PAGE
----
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Music & Math

The music and math connection!

Jennifer Schmidt

on 13 May 2010

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Transcript of Music & Math

Music and Math History Math Music Connection (Jones, 2009) Early Music Ancient (before 500)- Improvisational Medieval (500-1450)-
Chanting Renaissance(1450-1600)-
indrouction of musical lines Baroque (1600-1750)- Opera & Funtional Tonality How did I get here? Orginal Idea Drama & Reading Reader's Theatre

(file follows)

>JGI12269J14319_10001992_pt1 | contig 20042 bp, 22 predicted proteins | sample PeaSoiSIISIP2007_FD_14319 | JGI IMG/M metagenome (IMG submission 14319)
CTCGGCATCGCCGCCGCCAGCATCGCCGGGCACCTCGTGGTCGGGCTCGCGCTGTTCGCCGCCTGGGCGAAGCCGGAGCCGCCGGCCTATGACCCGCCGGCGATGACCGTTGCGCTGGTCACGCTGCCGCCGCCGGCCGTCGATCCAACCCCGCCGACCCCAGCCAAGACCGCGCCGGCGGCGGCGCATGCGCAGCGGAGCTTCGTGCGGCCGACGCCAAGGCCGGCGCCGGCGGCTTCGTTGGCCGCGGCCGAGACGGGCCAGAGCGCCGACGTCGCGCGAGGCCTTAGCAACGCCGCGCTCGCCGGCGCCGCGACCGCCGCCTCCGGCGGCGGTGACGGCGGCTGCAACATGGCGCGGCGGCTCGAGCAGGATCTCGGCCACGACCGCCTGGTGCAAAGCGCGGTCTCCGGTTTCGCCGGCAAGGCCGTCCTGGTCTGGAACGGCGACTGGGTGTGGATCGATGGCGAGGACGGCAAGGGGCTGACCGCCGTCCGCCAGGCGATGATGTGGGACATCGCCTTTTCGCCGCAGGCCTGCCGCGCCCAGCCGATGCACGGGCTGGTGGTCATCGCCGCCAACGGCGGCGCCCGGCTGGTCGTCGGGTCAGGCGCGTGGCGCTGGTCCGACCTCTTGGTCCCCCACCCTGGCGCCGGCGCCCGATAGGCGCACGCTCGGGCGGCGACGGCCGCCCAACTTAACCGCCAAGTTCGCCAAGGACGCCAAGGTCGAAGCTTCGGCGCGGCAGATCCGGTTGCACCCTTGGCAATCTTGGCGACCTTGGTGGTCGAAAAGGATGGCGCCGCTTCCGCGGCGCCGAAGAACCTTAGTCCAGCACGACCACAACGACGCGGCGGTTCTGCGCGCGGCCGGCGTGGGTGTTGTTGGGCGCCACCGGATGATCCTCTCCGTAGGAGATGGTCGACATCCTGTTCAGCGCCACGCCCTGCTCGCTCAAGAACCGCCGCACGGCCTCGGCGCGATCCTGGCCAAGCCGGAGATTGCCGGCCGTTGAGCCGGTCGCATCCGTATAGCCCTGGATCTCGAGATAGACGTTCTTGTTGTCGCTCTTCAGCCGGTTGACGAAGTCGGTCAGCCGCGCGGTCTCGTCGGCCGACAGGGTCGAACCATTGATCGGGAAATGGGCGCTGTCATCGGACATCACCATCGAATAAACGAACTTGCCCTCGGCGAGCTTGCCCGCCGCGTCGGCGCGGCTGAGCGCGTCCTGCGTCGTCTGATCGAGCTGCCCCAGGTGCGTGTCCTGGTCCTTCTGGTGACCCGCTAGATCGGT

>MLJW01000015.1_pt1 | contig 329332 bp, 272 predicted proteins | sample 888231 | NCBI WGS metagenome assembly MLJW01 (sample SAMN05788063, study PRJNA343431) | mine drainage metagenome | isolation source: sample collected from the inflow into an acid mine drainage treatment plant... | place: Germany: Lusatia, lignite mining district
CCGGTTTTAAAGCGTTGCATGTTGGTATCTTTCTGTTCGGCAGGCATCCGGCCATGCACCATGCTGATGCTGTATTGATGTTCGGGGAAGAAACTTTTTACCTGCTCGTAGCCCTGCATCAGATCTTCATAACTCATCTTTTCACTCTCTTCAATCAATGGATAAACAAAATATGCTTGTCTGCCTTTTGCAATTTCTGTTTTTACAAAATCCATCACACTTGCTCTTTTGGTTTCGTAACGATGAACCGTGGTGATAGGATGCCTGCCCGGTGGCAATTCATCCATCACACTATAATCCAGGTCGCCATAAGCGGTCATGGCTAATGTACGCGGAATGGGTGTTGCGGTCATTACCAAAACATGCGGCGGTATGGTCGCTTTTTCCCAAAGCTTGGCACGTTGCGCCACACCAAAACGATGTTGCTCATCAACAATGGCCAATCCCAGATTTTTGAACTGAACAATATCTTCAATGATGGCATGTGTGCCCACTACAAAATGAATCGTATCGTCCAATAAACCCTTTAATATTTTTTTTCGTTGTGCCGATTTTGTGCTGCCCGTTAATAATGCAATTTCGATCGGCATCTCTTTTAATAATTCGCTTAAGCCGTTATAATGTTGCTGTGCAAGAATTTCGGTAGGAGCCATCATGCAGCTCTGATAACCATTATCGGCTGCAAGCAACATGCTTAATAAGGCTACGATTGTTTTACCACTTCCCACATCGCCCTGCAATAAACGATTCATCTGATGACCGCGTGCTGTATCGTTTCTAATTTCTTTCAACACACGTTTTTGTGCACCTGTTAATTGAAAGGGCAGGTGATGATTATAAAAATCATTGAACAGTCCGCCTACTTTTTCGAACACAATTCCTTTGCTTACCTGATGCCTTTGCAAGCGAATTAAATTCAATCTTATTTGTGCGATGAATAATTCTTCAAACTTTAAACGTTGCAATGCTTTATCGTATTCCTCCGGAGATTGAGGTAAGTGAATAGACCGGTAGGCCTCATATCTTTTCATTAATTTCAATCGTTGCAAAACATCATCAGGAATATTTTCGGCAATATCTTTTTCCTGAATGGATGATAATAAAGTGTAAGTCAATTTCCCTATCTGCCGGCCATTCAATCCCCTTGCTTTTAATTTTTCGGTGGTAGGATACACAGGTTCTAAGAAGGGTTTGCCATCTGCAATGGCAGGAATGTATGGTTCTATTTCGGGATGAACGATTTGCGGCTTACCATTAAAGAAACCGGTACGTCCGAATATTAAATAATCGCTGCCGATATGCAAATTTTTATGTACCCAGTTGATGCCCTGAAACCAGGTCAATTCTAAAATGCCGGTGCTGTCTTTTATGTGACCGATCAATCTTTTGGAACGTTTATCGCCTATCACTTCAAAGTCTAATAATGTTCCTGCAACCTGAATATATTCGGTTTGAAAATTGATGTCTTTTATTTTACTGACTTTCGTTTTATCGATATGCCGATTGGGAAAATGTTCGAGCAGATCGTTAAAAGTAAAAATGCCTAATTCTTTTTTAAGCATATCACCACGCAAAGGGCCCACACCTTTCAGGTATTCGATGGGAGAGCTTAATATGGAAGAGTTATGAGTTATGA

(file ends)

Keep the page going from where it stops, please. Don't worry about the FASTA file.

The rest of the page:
improves Reading (McComb, 1995) (McComb, 1995) (McComb, 1995) (McComb, 1995) (Roser & Strecker, 1999) Do any other core subjects
have any connections with the arts? New Idea Math & Music What is the impact of participation in music education on academic achievement? Final Question: Lets Explore Music as we know it Classical (1750-1820):
Strict laws of
balance and restraint Romantic (1820-1920):
Composers used elements
of folk music to express